Foreclosure Law Empowering Lenders Could Be 'Game Changer'
A new wave of short sales could be part of the fallout from Florida's Fair Foreclosure Act as property owners move to mitigate losses under the law that gives both new powers and new responsibilities to lenders, real estate brokers say.
The law took effect July 1, months after state lawmakers allotted millions of dollars to accelerate cases clogging court dockets.
"This could be a critical game changer," said Tony Martinez, a broker with Xtreme Realty Team in Davie. "We still haven't seen the full effects yet because it's going to take a while for most of these changes to be implemented. But when we do, we'll see a dramatic change in the timeline for foreclosures."
South Florida has been a hotbed for distressed properties for years since the housing crash. Miami ranked among the top 10 metro areas in the country for foreclosures in 2013, according to Irvine, Calif.-based RealtyTrac. Broward County foreclosure filings rose 11 percent in 2013, while December's count was 30 percent higher than November's numbers, public records show.
These cases have been taking years to wind their way through the courts. The statewide average is 944 days, or about 2.6 years. With more than 350,000 cases on dockets across Florida, the state ranks third in the nation behind New York and New Jersey for longest foreclosure timelines, according to RealtyTrac.
But Martinez, who led a recent Miami Association of Realtors conference on real estate opportunities resulting from the Fair Foreclosure Act, said the law gives broader rights to lenders and will likely lead property owners to consider short sales.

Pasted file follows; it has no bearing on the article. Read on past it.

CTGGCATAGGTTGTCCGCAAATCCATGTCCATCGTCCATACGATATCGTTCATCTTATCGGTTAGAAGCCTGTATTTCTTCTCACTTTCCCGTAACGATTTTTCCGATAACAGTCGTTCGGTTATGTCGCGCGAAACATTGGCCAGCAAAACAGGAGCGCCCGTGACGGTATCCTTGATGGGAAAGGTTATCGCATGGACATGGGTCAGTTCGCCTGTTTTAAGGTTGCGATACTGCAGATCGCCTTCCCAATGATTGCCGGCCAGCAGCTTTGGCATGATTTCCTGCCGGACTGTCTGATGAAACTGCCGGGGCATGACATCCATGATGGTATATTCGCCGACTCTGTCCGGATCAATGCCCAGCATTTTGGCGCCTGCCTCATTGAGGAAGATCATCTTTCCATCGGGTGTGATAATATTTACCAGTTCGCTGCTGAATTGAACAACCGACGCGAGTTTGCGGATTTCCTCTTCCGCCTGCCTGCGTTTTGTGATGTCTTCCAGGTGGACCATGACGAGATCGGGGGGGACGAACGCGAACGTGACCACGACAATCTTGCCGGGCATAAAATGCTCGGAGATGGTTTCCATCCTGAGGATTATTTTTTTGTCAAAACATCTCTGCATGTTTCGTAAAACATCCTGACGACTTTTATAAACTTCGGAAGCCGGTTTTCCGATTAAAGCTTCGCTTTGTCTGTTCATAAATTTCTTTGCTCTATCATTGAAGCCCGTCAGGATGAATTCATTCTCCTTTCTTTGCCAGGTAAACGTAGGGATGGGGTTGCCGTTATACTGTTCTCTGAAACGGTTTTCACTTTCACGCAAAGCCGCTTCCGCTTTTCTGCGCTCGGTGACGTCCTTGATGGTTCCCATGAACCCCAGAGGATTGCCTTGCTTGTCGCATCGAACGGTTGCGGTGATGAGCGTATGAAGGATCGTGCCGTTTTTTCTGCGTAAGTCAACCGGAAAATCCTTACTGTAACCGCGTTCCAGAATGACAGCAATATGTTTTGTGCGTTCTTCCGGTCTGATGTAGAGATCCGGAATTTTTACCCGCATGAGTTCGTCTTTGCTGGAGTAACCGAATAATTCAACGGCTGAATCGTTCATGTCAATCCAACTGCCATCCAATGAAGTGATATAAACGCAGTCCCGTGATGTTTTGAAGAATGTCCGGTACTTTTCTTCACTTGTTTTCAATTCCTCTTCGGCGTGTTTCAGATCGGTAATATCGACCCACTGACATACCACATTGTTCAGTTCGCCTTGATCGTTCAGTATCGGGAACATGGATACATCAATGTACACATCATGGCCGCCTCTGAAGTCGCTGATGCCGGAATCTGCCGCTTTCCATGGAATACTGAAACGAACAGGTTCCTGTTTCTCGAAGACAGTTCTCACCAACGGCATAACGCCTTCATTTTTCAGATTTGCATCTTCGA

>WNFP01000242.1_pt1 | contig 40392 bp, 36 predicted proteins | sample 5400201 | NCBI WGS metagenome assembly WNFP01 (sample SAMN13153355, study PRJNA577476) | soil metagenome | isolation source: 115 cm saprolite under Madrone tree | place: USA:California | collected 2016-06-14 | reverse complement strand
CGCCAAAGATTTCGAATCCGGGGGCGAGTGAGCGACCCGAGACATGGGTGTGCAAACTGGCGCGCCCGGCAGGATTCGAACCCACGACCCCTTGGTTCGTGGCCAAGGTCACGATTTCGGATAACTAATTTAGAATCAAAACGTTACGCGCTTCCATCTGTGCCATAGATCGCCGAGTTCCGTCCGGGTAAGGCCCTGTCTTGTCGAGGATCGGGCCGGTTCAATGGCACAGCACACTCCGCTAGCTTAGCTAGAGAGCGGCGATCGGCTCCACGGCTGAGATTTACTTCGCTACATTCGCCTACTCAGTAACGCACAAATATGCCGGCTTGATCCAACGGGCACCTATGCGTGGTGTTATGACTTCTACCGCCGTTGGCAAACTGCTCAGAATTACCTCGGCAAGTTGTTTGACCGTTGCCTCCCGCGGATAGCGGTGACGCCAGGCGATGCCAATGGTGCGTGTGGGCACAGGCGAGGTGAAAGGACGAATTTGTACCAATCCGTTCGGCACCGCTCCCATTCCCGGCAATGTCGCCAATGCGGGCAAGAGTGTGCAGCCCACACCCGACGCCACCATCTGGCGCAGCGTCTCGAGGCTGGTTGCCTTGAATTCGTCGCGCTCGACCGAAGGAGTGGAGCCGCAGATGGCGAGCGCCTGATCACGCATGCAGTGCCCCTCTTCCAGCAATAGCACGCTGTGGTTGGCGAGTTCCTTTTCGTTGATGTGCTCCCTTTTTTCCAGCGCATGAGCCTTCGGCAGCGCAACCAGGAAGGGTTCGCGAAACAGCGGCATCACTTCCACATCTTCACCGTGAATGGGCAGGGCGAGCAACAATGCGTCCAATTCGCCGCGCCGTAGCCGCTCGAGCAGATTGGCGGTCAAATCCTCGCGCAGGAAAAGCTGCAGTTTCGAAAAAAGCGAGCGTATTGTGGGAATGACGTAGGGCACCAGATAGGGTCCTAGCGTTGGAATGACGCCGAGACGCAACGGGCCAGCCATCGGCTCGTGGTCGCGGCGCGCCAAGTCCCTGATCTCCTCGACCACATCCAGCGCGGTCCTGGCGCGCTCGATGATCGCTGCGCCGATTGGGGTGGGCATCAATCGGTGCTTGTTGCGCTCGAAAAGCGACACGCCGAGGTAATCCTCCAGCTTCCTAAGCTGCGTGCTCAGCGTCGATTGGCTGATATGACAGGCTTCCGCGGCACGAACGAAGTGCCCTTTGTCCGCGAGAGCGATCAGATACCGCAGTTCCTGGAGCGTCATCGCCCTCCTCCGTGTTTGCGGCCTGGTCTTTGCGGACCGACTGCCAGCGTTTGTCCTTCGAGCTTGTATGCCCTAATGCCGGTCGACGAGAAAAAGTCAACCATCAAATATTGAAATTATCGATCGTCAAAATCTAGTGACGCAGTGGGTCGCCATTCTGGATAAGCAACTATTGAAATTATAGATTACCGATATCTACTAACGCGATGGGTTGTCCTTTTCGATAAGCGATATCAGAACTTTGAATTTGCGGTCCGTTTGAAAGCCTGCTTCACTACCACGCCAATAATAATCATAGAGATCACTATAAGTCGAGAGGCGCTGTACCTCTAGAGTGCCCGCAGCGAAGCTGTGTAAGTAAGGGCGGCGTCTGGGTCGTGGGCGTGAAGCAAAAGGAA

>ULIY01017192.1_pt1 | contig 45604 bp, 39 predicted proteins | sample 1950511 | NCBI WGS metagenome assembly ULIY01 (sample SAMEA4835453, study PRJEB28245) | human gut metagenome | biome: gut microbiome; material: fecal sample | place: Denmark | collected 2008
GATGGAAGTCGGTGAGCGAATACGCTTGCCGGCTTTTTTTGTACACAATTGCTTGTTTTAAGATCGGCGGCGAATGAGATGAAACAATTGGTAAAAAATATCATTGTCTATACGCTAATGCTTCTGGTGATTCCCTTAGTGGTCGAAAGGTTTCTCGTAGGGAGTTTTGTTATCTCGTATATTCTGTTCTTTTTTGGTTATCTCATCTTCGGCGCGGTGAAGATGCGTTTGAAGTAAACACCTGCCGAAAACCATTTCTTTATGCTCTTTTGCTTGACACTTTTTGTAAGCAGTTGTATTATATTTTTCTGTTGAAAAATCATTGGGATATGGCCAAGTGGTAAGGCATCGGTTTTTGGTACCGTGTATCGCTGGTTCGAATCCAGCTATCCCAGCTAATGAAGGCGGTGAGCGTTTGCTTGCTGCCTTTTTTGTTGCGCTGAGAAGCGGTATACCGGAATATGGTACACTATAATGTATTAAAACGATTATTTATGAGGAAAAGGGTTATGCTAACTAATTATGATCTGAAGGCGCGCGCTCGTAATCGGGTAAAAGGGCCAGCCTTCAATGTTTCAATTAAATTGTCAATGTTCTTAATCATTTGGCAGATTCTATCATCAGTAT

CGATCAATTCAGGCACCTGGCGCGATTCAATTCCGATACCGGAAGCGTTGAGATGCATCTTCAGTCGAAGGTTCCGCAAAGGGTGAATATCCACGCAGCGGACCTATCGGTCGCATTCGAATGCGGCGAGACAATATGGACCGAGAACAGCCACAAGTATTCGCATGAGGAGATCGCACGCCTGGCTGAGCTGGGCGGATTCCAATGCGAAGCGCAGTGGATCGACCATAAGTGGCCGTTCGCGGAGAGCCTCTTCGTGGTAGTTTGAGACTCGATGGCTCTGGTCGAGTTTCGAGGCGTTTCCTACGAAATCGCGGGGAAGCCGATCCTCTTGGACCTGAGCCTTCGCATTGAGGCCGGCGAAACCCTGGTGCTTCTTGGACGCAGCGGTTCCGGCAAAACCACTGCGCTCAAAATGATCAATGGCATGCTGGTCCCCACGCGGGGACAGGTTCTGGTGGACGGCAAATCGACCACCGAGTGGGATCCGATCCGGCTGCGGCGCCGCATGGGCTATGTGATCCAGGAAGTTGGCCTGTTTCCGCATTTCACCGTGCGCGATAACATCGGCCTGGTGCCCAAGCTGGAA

Among the changes is a provision that allows lenders to collect rental income on residential properties—a strategy previously available only for commercial buildings.
"What was happening in commercial is now happening in residential," said Roy Oppenheim, co-founder and senior partner at Oppenheim Law in Weston. "It might accelerate the foreclosure process because if people can't collect the rent, they might not continue to defend the case."
Borrowers also face pressure from lenders' ability to force a defense by filing motions to show cause—a strategy once considered too risky.
"The hope is that banks will use it," said Anthony DiMarco, executive vice president of government relations for the Florida Bankers Association. "In the past if the defendant came in and had any sort of defense, you couldn't use the order to show cause. You had to start the whole process over and go to the back of the line at that point to file suit."
Under the new law, lenders can file foreclosures at the same time they submit these motions without waiting for the outcome of the first hearing. With real estate values rebounding, brokers say lenders now have a new incentive to use this tool.
But while the Fair Foreclosure Act empowered lenders, it also imposed new requirements that slowed filings.
"One game changer: Banks now have to prove they own the note and show how they came to own it and in what capacity they're foreclosing on it," Oppenheim said. "That's a problem for the banks. In the past the law firms didn't know in what capacity their clients were foreclosing. They used to keep it very ambiguous, but that's no longer working."
Pacing Thrown Off
Ice Legal founder Thomas Ice of Royal Palm Beach observed: "There's dual pressure on banks not to file cases. ... This was an environment created by the courts themselves to try all these cases come hell or high water."
Last year when state lawmakers allotted about $31 million to bolster Florida's foreclosure process by adding judges, support staff and technology, the move was meant to speed up the legal process.
It helped ease the backlog as property values pushed upward.
But the new focus on speed wasn't necessarily a good thing for bankers who had already timed the repossession process to avoid flooding the market with foreclosed properties they would have to maintain.
"Banks have lost control of the pacing of their own judgments," Ice said. "Before they could sit on the cases for years until they were ready for sale. But now cases are going to trial even though neither party wants them to go."
For property owners, brokers said, speed is key.
"The clock is ticking," Martinez said. "There's no doubt that it's going to lead to more inventory because people are going to have less time. Consumers have fewer options and are looking for the exit strategy that is least damaging to them in the future. Short sales are least damaging and are still a dignified exit to a difficult situation."